Economic interests of one country, she said, supported by its NATO allies.“They also have interests or they support the world’s largest economy’s interests, and can’t be at the cost of human lives for some to get rich.”
Thousands of European citizens who call NATO countries home hit the streets during the NATO summit to protest the costs incurred at their country’s expense.
Some say the allies are fighting problems that are of the US's own making.
"The Taliban were the creation of the Mujahadeen, which itself was funded by the US during the Soviet occupation. What goes around comes around," said Jeremy Corbyn, a NATO protester and member of the British Parliament.
Europeans facing austerity measures at home and losses on the battlefield don’t want to pay to solve American problems.
"Weneed the money that is spent on NATO budgets spent for solving the civil problems of the world," said protest organizer Reiner Braun, of Germany.
But for now, very real costs of money and lives are being spent and being protested internationally in the name of US foreign policy, whether people know it or not.
Adam Kokesh, a radio host and Iraq war veteranargued American foreign policy has nothing to do with keeping Americans safe, and Americans need to recognize that reality.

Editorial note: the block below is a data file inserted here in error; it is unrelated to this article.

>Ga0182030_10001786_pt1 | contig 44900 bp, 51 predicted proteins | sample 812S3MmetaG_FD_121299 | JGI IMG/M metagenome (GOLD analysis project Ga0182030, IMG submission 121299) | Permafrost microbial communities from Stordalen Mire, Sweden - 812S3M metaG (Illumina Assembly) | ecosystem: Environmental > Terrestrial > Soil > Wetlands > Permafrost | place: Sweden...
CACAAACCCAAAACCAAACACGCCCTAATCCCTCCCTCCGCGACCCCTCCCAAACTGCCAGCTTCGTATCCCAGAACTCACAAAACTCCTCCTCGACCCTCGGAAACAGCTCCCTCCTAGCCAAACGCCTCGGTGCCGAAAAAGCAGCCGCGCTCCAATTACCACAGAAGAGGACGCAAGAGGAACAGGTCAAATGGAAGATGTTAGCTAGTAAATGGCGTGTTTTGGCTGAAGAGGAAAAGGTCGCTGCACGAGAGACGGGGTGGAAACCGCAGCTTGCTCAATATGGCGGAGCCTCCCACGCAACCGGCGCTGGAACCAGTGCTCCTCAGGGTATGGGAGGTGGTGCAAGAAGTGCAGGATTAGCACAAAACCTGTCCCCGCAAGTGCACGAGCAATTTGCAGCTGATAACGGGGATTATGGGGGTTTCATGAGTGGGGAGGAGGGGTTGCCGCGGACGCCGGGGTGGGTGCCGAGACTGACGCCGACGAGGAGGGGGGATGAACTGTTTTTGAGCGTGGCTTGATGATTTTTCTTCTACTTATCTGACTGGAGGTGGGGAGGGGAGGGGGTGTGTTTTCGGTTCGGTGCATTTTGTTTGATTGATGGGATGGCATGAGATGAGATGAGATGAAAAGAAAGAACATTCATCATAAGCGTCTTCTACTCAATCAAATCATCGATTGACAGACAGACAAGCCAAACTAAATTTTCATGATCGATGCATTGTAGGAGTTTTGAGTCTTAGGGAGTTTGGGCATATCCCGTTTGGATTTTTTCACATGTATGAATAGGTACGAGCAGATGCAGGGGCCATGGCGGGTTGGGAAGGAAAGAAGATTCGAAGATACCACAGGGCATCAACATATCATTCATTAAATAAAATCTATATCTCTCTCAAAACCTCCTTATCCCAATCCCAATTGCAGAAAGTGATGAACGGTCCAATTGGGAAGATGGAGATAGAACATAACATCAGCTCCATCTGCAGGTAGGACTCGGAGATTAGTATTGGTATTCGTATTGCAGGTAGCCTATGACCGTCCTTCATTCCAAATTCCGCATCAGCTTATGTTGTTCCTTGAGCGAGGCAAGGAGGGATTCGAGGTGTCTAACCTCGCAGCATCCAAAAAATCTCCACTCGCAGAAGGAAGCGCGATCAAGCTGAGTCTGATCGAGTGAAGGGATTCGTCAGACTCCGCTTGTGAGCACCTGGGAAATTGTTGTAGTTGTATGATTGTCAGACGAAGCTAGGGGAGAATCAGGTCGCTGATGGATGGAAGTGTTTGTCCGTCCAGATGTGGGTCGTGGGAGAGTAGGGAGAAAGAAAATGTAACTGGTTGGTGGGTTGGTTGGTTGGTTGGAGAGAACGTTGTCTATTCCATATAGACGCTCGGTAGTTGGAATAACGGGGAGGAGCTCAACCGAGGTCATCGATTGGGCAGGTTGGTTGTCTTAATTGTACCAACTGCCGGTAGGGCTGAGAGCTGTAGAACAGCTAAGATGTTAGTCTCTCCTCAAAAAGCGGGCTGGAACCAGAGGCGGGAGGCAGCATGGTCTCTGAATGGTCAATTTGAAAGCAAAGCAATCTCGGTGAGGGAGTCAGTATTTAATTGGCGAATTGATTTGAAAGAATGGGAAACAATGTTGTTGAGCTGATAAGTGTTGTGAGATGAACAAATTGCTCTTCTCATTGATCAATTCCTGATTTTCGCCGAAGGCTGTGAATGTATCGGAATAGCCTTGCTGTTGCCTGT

He said the expansion of the US military abroad goes heavily unnoticed by most Americans.
“There is bubble mentality in America, and I think it’s deliberate. The people who really run this country are more than happy to keep the American people not engaged politically, not really paying attention, not holding our elected officials accountable and not speaking out,” Kokesh said.
Military spending is bankrupting the US. The government spends and expands based on personal financial greed; people take advantage of the system for their own profit, he argued. US military expansion through “greed” in the military industrial complex does not make America any safer, it enriches individuals.
David Vine, a professor at American University in Washington, DC and author of “Island of Shame: The Secret History of the US Military Base on Diego Garcia” said most Americans are oblivious to the size and extend of the US military abroad, both in war zones and on permanent bases.
The United States has over 1000 military bases or sites outside of the US.
“Many of the bases are the products of World War two and have been there for over 60 years. Other paces in places like South Korea have been there for half a century. Few people question their existence, let alone the costs they are inflicting on US taxpayers or the costs they are inflicting on those who have to live next door,” said Vine.
Many people in the US see no connection between the many bases and the Iraq and Afghanistan wars with the security of US, he argued. That is why more and more continue to oppose the wars. However, many in the US are still unaware of the reality of these bases and wars.
“So many people in the United States are so distant, so removed from the realities of the war,” Vine added.